The Scientific Council for Government Policy warns the government against the use of artificial intelligence. The WRR argues for a ‘policy infrastructure’ in which not only the technology itself, but also the government plays an important role.
The WRR, which supports government policy with scientific insights, argues for a greater role for the government in a report on artificial intelligence. According to the WRR, AI is ‘at a turning point’ where developments are not only academic, but also become established in society. The government must deal with this in a more structural way, for example by formulating policy, the agency says.
The WRR defines artificial intelligence as ‘systems that display intelligent behavior by analyzing their environment and – with some degree of autonomy – taking action to achieve specific goals’. This includes many things, including algorithms that the government uses to make risk indications, for example. Systems such as SyRI and the Data Processing by Partnerships Act or WGS have previously come under fire, but the WRR also warns against other automated decision-making. Governments, on the other hand, should also pay more attention to the opportunities offered by AI.
The WRR states that five steps are needed to deploy AI in society. In the first place, the Council argues for more clarity about the technology. For example, it should become clearer whether AI is indeed a ‘black box’, as is often stated, and attention should be paid to knowledge transfer when artificial intelligence replaces human employees. According to the Council, the government should also provide more clarity to society about the deployment and use of algorithms, for example through algorithm registers.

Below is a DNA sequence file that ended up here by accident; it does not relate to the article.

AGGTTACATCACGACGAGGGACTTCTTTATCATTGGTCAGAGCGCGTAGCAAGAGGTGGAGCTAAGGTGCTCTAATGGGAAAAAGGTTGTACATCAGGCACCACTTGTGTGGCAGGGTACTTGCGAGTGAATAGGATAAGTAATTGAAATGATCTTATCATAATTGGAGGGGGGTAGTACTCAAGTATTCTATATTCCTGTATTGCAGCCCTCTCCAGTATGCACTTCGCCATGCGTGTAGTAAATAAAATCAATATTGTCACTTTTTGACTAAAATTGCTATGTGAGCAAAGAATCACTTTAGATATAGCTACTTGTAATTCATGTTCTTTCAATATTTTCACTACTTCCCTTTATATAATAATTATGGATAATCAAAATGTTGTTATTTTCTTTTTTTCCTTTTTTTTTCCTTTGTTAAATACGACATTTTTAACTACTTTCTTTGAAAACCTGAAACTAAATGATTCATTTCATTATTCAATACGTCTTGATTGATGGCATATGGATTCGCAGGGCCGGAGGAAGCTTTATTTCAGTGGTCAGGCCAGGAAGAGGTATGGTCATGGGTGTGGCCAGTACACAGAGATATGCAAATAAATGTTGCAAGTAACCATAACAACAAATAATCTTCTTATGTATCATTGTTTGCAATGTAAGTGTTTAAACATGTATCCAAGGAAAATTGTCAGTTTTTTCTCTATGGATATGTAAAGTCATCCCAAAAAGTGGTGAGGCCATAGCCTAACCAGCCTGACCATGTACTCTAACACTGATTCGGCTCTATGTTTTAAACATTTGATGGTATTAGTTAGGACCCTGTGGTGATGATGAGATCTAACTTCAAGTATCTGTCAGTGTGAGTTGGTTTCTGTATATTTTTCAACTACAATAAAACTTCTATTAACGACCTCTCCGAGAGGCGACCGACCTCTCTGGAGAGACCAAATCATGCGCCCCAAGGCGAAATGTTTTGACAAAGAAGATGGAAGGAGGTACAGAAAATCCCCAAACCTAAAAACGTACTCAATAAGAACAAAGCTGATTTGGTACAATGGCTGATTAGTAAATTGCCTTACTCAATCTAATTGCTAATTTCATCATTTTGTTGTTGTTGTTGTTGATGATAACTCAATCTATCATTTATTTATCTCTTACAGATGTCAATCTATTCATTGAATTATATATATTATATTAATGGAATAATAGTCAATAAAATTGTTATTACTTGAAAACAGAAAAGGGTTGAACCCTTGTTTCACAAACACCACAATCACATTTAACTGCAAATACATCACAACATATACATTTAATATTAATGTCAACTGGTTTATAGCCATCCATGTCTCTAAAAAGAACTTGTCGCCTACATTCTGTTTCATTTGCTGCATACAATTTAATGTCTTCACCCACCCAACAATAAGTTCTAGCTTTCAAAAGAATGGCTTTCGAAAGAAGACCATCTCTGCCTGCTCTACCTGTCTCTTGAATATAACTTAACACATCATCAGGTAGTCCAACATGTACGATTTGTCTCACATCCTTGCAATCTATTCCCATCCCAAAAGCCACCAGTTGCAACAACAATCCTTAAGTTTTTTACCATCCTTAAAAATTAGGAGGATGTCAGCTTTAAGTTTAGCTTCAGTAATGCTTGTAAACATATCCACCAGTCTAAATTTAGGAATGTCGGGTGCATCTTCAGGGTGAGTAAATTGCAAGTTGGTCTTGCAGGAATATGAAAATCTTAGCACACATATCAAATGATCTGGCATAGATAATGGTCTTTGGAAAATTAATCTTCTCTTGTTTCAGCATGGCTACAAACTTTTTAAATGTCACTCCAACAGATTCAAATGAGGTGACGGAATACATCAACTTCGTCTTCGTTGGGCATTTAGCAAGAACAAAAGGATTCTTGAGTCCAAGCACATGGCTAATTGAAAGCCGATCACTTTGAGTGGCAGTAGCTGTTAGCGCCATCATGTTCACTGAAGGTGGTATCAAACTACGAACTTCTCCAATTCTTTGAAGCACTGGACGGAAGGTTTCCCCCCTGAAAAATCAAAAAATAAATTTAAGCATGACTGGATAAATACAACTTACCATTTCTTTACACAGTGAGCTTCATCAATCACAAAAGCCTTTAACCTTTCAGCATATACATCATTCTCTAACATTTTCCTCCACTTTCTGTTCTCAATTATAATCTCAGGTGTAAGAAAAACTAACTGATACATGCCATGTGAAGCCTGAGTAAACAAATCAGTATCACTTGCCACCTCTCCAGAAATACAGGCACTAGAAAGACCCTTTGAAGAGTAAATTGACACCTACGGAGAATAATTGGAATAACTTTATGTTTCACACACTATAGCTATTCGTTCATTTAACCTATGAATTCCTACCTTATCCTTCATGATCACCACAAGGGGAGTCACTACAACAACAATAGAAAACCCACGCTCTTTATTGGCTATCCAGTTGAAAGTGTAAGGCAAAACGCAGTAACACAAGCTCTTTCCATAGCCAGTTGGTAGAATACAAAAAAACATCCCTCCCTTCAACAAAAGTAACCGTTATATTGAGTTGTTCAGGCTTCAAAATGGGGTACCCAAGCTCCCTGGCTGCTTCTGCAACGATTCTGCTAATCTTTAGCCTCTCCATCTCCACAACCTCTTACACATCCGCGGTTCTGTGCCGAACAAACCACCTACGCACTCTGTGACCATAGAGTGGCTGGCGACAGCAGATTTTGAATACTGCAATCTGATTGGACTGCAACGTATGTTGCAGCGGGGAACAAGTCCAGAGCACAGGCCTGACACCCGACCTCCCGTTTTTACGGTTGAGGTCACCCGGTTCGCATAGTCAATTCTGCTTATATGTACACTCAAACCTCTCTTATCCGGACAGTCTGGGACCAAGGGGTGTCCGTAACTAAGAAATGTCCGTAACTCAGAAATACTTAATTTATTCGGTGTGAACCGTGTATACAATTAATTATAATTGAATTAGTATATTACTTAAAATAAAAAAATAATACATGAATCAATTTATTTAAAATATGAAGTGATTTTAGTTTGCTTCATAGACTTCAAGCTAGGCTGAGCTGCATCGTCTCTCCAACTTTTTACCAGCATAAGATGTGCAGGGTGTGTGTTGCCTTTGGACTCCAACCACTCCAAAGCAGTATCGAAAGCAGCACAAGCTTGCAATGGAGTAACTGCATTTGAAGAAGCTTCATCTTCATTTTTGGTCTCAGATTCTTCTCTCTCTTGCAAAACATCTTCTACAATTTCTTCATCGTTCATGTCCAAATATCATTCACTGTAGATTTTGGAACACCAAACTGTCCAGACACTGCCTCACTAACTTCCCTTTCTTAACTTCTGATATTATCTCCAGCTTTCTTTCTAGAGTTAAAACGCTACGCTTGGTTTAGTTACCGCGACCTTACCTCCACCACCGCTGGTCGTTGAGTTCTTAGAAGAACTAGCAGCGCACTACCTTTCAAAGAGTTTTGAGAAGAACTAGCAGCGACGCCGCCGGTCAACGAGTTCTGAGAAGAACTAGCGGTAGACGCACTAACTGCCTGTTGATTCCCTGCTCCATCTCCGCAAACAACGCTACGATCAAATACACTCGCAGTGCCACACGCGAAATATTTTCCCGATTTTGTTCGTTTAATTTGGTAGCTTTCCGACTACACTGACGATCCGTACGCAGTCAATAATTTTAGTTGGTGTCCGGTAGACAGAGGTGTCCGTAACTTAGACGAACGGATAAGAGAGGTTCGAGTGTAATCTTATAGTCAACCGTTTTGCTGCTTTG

The government should also provide more context to the outside world if it uses algorithms. This could lead to ‘a good human-machine interaction’. Politicians could also focus more on these dynamics, the Council says, for example by setting up training and certifications that allow employees and organizations to better deal with AI.
Finally, the WRR recommends that organizations and other parties involved be involved in the deployment and decision-making of AI at an earlier stage. There is also a need for better legislation, and AI training should be set up on a more international level.
A concrete recommendation in the report is that the government set up an AI coordination center. This can then share knowledge about AI between government agencies, regulators and other government institutions.
The WRR states that AI should not only be seen as a technology, but as ‘a system technology that will fundamentally change society’. Such a system technology is so widespread in society that it is necessary for the government to get involved more. “If the government waits too long with this, the dynamics of the embedding of AI will overtake the legislator and certain players have now seized power to such an extent that a way back is hardly possible,” says the government body.